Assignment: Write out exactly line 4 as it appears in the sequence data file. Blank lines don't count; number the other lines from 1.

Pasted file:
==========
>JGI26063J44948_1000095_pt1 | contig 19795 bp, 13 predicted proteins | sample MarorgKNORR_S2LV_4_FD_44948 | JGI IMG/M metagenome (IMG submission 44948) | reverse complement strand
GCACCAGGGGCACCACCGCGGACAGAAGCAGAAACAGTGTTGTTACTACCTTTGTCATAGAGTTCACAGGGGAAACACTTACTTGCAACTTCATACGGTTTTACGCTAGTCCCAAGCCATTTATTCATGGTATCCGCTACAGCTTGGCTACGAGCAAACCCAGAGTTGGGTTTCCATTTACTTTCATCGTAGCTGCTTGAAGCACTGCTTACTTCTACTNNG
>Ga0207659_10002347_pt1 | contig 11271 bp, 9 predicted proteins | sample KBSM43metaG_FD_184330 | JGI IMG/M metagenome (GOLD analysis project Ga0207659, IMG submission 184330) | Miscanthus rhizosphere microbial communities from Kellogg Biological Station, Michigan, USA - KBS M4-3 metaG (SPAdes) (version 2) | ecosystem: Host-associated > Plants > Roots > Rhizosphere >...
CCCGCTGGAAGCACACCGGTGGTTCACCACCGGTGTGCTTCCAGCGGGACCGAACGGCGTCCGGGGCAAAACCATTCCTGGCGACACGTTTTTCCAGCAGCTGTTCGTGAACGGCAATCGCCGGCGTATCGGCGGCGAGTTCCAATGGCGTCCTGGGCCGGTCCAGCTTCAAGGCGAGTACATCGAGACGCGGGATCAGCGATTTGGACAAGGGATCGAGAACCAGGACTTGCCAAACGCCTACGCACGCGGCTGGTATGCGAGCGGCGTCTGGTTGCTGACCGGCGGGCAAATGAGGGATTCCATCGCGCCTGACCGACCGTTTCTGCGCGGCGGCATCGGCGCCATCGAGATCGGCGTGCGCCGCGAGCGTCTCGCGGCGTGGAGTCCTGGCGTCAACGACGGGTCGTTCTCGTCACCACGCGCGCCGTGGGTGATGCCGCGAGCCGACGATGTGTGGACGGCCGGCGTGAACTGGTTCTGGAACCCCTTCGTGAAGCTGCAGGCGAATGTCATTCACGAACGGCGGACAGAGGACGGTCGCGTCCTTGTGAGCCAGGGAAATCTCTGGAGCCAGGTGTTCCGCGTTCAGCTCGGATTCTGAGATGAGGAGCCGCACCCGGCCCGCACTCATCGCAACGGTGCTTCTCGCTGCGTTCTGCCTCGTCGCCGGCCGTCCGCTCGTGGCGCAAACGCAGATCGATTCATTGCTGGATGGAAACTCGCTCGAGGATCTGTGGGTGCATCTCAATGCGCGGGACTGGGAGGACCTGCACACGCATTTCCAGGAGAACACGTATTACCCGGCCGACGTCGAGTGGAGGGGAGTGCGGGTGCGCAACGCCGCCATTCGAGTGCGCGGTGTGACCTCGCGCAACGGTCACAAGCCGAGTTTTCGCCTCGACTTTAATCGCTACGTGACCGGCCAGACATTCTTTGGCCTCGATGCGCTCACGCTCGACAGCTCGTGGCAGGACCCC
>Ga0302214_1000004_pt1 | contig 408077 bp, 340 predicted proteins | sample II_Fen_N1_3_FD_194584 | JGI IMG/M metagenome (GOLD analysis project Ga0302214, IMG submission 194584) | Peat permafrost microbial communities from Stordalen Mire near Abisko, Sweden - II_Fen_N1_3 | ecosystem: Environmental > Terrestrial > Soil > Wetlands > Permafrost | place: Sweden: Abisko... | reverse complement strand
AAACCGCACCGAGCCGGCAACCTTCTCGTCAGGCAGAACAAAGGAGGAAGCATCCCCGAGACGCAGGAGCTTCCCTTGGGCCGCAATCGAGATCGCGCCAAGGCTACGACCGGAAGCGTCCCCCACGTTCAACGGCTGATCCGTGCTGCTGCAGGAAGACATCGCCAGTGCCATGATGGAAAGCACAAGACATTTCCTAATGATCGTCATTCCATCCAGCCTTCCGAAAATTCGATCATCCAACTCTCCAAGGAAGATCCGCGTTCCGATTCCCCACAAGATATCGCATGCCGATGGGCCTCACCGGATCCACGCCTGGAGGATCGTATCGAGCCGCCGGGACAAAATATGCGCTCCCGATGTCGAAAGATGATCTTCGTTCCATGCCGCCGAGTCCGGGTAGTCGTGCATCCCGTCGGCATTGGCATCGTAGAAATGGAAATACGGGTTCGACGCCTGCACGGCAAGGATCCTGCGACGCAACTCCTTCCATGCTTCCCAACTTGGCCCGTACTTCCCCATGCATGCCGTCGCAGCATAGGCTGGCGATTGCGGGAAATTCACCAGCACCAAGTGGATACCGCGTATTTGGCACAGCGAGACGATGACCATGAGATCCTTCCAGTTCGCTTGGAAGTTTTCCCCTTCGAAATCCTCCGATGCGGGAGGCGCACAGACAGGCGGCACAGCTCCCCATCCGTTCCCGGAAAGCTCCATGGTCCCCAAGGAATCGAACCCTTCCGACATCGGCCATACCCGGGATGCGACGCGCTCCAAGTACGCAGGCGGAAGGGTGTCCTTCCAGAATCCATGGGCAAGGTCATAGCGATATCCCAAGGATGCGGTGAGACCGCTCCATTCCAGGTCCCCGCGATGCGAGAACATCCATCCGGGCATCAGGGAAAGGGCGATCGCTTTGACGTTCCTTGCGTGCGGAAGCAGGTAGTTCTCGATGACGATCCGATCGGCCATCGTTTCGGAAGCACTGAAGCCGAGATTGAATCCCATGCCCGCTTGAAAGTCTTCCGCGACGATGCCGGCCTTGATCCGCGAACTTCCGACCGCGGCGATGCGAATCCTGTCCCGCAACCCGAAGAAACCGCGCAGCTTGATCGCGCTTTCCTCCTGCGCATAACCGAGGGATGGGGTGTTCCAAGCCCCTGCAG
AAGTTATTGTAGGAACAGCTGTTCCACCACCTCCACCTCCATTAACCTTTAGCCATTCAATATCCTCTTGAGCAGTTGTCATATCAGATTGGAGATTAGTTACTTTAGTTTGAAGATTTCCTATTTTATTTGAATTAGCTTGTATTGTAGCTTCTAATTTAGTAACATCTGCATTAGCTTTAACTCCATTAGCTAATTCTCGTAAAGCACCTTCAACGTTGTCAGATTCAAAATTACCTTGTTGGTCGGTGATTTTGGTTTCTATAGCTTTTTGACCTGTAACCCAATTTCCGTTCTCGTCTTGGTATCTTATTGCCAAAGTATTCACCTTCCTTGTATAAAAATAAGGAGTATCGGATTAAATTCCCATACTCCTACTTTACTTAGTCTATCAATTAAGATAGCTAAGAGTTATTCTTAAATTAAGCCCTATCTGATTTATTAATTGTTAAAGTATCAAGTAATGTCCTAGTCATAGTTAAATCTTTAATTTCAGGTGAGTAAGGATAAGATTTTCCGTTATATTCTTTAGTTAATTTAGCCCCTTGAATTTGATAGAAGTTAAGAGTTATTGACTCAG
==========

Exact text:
CCCGCTGGAAGCACACCGGTGGTTCACCACCGGTGTGCTTCCAGCGGGACCGAACGGCGTCCGGGGCAAAACCATTCCTGGCGACACGTTTTTCCAGCAGCTGTTCGTGAACGGCAATCGCCGGCGTATCGGCGGCGAGTTCCAATGGCGTCCTGGGCCGGTCCAGCTTCAAGGCGAGTACATCGAGACGCGGGATCAGCGATTTGGACAAGGGATCGAGAACCAGGACTTGCCAAACGCCTACGCACGCGGCTGGTATGCGAGCGGCGTCTGGTTGCTGACCGGCGGGCAAATGAGGGATTCCATCGCGCCTGACCGACCGTTTCTGCGCGGCGGCATCGGCGCCATCGAGATCGGCGTGCGCCGCGAGCGTCTCGCGGCGTGGAGTCCTGGCGTCAACGACGGGTCGTTCTCGTCACCACGCGCGCCGTGGGTGATGCCGCGAGCCGACGATGTGTGGACGGCCGGCGTGAACTGGTTCTGGAACCCCTTCGTGAAGCTGCAGGCGAATGTCATTCACGAACGGCGGACAGAGGACGGTCGCGTCCTTGTGAGCCAGGGAAATCTCTGGAGCCAGGTGTTCCGCGTTCAGCTCGGATTCTGAGATGAGGAGCCGCACCCGGCCCGCACTCATCGCAACGGTGCTTCTCGCTGCGTTCTGCCTCGTCGCCGGCCGTCCGCTCGTGGCGCAAACGCAGATCGATTCATTGCTGGATGGAAACTCGCTCGAGGATCTGTGGGTGCATCTCAATGCGCGGGACTGGGAGGACCTGCACACGCATTTCCAGGAGAACACGTATTACCCGGCCGACGTCGAGTGGAGGGGAGTGCGGGTGCGCAACGCCGCCATTCGAGTGCGCGGTGTGACCTCGCGCAACGGTCACAAGCCGAGTTTTCGCCTCGACTTTAATCGCTACGTGACCGGCCAGACATTCTTTGGCCTCGATGCGCTCACGCTCGACAGCTCGTGGCAGGACCCC